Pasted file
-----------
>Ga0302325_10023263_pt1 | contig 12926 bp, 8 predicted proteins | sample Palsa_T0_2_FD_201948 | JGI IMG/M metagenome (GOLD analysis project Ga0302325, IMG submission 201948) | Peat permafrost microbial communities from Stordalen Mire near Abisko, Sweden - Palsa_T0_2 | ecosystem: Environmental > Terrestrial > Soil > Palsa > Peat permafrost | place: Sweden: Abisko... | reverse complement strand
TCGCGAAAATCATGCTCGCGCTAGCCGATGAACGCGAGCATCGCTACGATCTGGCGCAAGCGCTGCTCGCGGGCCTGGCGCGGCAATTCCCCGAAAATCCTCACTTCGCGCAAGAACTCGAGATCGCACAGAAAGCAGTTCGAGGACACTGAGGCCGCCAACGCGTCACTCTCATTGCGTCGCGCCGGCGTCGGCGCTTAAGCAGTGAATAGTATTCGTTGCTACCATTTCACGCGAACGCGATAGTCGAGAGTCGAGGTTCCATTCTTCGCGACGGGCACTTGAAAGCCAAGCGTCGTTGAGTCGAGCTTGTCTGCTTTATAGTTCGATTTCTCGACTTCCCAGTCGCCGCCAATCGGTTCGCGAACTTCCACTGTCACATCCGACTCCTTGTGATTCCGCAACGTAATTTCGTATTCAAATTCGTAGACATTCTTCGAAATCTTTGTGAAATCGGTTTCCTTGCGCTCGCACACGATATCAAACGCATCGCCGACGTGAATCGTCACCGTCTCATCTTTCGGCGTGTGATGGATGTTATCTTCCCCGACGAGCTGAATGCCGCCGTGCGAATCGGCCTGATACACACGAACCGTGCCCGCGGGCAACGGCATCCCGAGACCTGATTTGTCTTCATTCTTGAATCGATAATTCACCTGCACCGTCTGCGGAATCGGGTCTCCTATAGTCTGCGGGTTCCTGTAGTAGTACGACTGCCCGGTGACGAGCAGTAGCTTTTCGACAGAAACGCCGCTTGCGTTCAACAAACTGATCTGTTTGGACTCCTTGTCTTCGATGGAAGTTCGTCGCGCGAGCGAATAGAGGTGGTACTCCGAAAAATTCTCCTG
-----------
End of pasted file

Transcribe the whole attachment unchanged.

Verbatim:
>Ga0302325_10023263_pt1 | contig 12926 bp, 8 predicted proteins | sample Palsa_T0_2_FD_201948 | JGI IMG/M metagenome (GOLD analysis project Ga0302325, IMG submission 201948) | Peat permafrost microbial communities from Stordalen Mire near Abisko, Sweden - Palsa_T0_2 | ecosystem: Environmental > Terrestrial > Soil > Palsa > Peat permafrost | place: Sweden: Abisko... | reverse complement strand
TCGCGAAAATCATGCTCGCGCTAGCCGATGAACGCGAGCATCGCTACGATCTGGCGCAAGCGCTGCTCGCGGGCCTGGCGCGGCAATTCCCCGAAAATCCTCACTTCGCGCAAGAACTCGAGATCGCACAGAAAGCAGTTCGAGGACACTGAGGCCGCCAACGCGTCACTCTCATTGCGTCGCGCCGGCGTCGGCGCTTAAGCAGTGAATAGTATTCGTTGCTACCATTTCACGCGAACGCGATAGTCGAGAGTCGAGGTTCCATTCTTCGCGACGGGCACTTGAAAGCCAAGCGTCGTTGAGTCGAGCTTGTCTGCTTTATAGTTCGATTTCTCGACTTCCCAGTCGCCGCCAATCGGTTCGCGAACTTCCACTGTCACATCCGACTCCTTGTGATTCCGCAACGTAATTTCGTATTCAAATTCGTAGACATTCTTCGAAATCTTTGTGAAATCGGTTTCCTTGCGCTCGCACACGATATCAAACGCATCGCCGACGTGAATCGTCACCGTCTCATCTTTCGGCGTGTGATGGATGTTATCTTCCCCGACGAGCTGAATGCCGCCGTGCGAATCGGCCTGATACACACGAACCGTGCCCGCGGGCAACGGCATCCCGAGACCTGATTTGTCTTCATTCTTGAATCGATAATTCACCTGCACCGTCTGCGGAATCGGGTCTCCTATAGTCTGCGGGTTCCTGTAGTAGTACGACTGCCCGGTGACGAGCAGTAGCTTTTCGACAGAAACGCCGCTTGCGTTCAACAAACTGATCTGTTTGGACTCCTTGTCTTCGATGGAAGTTCGTCGCGCGAGCGAATAGAGGTGGTACTCCGAAAAATTCTCCTG